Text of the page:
A study conducted by the Family Planning Association of Northern Ireland (FPANI) on women from both sides of the border concluded that more than 3,000 travel to Liverpool alone for abortions, twice the figure previously thought.
According to its findings, every year 2,000 from the Republic and around 1,000 from the North have terminations carried out in Liverpool.
The numbers are double those given by the British Pregnancy Advisory Service (BPAS), which recorded just over 500 women from the North as heading to the Merseyside clinics in 2002.
The reason for the divergence is that the NIFPA survey included Irish women who give English addresses and the BPAS conceded yesterday that their figures could be understating the true picture.
A spokesperson for BPAS in the North West of England said: "It is possible there are many more women coming over than our figures show. Obviously we would hope to be as accurate as possible but we can only report what our clients tell us, and we know some women will not want to give their real home address."
The director of the FPANI, Ms Audrey Simpson, said it was not uncommon for women to give false English addresses because of the stigma attached to abortion on both sides of the border.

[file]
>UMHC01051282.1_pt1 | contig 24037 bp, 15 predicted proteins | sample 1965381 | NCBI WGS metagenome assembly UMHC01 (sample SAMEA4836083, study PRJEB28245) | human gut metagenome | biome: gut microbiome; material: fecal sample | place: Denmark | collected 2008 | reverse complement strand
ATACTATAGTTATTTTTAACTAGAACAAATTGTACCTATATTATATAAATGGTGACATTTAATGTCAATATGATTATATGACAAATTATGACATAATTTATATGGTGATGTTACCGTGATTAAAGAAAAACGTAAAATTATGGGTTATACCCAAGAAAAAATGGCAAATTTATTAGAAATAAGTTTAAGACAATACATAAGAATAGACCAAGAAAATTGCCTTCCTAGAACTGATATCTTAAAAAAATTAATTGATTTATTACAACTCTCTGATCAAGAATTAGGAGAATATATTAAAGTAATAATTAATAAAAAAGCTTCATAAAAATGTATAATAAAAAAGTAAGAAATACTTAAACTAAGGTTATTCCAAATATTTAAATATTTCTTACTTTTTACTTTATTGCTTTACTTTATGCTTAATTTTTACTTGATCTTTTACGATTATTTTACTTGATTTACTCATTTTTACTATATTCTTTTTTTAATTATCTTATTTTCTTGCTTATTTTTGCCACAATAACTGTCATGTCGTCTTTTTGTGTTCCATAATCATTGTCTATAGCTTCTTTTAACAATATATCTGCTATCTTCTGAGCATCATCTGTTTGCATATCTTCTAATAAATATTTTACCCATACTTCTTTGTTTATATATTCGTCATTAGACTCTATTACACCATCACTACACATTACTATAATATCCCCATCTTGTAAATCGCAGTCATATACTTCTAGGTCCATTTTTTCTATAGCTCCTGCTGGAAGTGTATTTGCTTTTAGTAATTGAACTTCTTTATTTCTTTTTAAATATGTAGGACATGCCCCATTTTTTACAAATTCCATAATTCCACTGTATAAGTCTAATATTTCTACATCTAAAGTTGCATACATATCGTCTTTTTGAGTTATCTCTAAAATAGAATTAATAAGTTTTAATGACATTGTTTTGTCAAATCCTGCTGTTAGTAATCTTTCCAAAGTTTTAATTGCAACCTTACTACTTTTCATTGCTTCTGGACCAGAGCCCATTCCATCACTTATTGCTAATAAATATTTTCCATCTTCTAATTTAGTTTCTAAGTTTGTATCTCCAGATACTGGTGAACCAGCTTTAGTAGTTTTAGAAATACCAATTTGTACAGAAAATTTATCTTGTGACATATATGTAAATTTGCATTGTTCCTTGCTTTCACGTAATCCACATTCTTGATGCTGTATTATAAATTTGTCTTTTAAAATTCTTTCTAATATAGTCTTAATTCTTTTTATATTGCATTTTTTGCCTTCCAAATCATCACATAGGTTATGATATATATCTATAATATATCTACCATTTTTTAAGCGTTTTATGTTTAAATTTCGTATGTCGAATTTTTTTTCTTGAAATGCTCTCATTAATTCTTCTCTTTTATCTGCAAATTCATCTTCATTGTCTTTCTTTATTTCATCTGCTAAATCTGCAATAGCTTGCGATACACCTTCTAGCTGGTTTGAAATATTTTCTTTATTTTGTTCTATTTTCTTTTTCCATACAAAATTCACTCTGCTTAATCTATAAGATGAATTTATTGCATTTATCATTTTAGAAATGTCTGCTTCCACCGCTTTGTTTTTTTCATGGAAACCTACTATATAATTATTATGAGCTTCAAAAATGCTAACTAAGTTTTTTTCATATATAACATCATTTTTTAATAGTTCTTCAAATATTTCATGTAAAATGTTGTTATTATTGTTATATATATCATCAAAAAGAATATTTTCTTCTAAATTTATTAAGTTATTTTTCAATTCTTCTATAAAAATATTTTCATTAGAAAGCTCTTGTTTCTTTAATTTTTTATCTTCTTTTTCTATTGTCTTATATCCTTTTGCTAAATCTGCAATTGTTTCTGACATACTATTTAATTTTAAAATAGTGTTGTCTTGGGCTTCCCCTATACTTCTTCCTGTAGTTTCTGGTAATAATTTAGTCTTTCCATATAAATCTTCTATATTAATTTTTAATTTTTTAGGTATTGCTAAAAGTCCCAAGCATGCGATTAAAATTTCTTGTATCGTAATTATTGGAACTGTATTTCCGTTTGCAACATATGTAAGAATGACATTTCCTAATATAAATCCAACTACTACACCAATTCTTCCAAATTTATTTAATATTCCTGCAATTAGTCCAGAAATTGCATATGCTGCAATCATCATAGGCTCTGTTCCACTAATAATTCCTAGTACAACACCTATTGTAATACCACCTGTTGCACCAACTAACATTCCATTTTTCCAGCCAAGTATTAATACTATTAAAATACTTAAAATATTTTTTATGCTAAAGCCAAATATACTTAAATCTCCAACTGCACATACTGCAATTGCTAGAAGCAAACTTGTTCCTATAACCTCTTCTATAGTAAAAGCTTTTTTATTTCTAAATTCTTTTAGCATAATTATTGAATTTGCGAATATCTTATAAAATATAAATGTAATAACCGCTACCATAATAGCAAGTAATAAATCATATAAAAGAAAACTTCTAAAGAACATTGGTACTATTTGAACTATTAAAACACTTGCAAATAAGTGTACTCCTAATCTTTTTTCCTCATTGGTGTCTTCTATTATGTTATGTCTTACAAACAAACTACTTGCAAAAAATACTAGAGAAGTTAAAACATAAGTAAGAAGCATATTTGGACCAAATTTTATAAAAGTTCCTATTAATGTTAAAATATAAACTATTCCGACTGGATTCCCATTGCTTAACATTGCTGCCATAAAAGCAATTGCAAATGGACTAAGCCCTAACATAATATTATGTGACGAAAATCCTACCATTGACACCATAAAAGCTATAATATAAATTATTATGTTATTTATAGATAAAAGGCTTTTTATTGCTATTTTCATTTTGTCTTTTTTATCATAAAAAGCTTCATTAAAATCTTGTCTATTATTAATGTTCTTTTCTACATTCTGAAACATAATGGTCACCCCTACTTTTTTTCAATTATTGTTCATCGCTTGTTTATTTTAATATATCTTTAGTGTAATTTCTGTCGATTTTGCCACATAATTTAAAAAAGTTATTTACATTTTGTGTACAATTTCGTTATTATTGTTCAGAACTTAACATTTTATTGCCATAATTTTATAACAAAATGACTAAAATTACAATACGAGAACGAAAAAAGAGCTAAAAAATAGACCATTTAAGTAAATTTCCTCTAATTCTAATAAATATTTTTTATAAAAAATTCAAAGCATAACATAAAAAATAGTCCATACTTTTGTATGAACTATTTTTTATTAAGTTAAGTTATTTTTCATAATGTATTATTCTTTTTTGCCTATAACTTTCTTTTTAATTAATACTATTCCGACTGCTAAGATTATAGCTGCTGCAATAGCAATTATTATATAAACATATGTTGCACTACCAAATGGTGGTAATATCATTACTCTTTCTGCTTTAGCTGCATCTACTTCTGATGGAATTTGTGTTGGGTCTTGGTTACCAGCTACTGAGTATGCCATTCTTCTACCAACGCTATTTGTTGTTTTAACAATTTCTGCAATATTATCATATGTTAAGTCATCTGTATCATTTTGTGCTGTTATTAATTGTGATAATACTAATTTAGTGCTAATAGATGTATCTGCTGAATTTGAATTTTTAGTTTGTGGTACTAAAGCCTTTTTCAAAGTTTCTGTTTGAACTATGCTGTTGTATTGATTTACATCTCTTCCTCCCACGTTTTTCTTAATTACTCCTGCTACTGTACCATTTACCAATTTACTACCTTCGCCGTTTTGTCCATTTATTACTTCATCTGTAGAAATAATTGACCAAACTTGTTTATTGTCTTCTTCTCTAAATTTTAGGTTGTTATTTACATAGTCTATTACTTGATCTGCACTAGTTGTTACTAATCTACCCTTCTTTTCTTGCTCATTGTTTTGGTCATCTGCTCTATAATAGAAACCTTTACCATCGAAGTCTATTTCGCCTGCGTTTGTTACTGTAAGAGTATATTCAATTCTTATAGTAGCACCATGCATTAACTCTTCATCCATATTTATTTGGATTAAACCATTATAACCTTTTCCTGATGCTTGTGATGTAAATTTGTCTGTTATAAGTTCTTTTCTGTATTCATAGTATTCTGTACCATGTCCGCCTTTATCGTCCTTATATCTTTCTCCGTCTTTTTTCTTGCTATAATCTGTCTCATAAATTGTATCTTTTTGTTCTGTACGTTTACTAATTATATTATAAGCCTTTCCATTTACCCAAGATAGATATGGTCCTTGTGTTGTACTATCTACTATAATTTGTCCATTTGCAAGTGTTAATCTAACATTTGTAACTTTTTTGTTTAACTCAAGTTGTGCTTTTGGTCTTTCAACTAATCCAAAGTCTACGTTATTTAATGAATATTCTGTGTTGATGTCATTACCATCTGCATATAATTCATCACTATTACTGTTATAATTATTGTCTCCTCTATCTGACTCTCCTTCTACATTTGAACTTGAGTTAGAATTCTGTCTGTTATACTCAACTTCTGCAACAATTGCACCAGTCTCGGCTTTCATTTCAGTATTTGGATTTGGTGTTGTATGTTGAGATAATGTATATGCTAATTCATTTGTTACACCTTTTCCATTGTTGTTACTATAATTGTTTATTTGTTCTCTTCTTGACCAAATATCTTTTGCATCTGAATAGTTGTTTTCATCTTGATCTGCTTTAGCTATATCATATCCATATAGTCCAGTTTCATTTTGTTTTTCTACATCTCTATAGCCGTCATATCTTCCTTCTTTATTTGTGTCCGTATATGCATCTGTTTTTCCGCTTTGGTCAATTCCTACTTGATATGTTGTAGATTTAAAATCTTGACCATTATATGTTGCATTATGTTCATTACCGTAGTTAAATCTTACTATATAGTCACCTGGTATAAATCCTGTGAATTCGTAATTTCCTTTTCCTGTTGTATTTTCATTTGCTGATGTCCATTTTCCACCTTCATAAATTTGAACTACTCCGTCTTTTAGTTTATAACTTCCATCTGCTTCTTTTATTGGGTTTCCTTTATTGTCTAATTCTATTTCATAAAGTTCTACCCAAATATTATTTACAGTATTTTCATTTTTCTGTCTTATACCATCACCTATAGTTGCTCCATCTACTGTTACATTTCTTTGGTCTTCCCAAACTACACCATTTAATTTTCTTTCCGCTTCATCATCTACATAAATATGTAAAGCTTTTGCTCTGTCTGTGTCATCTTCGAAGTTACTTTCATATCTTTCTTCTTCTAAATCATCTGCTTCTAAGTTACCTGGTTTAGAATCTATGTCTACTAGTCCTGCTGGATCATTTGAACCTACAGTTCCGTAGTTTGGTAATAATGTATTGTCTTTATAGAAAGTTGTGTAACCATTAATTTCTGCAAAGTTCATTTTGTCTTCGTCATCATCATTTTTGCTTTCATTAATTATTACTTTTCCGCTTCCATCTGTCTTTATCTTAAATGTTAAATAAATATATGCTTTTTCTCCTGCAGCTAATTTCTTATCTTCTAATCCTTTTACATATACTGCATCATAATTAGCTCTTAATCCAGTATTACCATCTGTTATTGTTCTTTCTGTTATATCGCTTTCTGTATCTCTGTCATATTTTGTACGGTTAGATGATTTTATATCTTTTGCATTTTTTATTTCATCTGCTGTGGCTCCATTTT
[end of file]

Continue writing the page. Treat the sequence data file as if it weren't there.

"A local politician told me recently of a bus full of pregnant girls going to England," she said.
"Every single one of them had given false addresses."
The Northern Ireland figures also appear to undermine those quoted by the Irish Family Planning Association whose statistics are largely based on the British figures.
"Our figures show that more than 6,000 Irish women travel to all parts of Britain every year for an abortion," a spokesperson for the IFPA said.
According to their figures, between January 1980 and December 2001, at least 98,565 Irish women had abortions in Britain. But if the Northern Ireland figures also hold true for the Republic the real number could be much higher.